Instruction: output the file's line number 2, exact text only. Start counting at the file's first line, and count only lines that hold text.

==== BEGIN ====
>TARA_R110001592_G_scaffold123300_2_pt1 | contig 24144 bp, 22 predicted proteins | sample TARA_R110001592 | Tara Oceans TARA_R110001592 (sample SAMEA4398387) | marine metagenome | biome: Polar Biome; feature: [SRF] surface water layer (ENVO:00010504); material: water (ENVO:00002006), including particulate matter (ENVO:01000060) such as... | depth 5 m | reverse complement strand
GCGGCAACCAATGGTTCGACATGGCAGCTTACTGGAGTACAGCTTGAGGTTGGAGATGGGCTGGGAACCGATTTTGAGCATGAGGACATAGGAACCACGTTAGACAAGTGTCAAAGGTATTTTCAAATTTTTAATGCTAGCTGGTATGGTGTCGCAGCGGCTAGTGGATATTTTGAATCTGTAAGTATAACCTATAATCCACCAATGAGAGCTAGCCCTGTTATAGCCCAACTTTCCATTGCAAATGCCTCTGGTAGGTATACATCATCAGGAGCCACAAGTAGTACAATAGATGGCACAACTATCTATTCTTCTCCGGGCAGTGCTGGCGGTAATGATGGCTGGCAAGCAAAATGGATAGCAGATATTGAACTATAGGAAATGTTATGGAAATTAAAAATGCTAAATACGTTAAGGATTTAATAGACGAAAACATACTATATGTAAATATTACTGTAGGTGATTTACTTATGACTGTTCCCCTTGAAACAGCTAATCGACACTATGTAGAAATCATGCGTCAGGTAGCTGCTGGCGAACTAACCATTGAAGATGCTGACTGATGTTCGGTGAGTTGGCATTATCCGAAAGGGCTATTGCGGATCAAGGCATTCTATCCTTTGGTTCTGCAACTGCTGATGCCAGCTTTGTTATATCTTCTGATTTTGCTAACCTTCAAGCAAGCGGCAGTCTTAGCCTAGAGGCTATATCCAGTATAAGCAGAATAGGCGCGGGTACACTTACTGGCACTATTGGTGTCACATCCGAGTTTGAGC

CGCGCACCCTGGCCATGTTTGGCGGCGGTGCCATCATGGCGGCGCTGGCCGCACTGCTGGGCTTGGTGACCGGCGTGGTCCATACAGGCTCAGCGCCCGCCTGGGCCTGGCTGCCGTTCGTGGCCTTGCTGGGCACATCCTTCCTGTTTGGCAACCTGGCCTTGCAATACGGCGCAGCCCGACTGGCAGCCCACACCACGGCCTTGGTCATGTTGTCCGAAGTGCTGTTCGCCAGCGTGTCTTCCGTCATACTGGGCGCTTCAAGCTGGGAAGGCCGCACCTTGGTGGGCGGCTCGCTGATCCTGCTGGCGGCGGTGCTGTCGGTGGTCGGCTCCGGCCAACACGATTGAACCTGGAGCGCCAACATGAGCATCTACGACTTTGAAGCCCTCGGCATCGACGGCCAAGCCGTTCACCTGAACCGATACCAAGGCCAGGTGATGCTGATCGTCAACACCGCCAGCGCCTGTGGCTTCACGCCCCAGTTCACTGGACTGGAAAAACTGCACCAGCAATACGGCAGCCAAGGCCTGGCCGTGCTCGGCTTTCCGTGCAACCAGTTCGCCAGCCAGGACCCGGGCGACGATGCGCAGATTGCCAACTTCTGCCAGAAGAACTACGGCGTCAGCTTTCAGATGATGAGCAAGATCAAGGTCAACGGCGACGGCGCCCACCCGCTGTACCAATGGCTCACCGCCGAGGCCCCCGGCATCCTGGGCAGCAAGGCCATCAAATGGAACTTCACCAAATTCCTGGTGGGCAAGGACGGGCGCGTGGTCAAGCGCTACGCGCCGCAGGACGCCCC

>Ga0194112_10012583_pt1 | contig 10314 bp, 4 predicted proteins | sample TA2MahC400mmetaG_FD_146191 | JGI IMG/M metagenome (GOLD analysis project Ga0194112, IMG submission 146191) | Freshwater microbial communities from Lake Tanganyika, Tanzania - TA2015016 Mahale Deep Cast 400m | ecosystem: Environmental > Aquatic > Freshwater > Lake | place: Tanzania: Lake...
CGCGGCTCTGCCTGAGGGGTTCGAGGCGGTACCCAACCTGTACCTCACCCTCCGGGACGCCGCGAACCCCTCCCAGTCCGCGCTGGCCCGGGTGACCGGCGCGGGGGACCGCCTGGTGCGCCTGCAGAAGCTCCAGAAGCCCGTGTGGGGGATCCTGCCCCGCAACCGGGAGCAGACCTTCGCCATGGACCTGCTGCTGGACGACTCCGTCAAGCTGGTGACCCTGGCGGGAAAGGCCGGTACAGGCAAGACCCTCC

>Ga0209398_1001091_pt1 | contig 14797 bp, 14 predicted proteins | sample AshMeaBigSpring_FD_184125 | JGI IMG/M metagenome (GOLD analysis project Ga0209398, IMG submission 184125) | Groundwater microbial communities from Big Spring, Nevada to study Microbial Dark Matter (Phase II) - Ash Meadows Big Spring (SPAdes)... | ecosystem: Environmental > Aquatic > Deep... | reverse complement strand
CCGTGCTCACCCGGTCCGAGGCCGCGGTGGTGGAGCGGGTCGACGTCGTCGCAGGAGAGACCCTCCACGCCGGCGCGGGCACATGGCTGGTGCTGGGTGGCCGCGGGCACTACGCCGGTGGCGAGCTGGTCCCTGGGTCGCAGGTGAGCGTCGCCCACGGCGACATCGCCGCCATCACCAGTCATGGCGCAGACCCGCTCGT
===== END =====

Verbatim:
GCGGCAACCAATGGTTCGACATGGCAGCTTACTGGAGTACAGCTTGAGGTTGGAGATGGGCTGGGAACCGATTTTGAGCATGAGGACATAGGAACCACGTTAGACAAGTGTCAAAGGTATTTTCAAATTTTTAATGCTAGCTGGTATGGTGTCGCAGCGGCTAGTGGATATTTTGAATCTGTAAGTATAACCTATAATCCACCAATGAGAGCTAGCCCTGTTATAGCCCAACTTTCCATTGCAAATGCCTCTGGTAGGTATACATCATCAGGAGCCACAAGTAGTACAATAGATGGCACAACTATCTATTCTTCTCCGGGCAGTGCTGGCGGTAATGATGGCTGGCAAGCAAAATGGATAGCAGATATTGAACTATAGGAAATGTTATGGAAATTAAAAATGCTAAATACGTTAAGGATTTAATAGACGAAAACATACTATATGTAAATATTACTGTAGGTGATTTACTTATGACTGTTCCCCTTGAAACAGCTAATCGACACTATGTAGAAATCATGCGTCAGGTAGCTGCTGGCGAACTAACCATTGAAGATGCTGACTGATGTTCGGTGAGTTGGCATTATCCGAAAGGGCTATTGCGGATCAAGGCATTCTATCCTTTGGTTCTGCAACTGCTGATGCCAGCTTTGTTATATCTTCTGATTTTGCTAACCTTCAAGCAAGCGGCAGTCTTAGCCTAGAGGCTATATCCAGTATAAGCAGAATAGGCGCGGGTACACTTACTGGCACTATTGGTGTCACATCCGAGTTTGAGC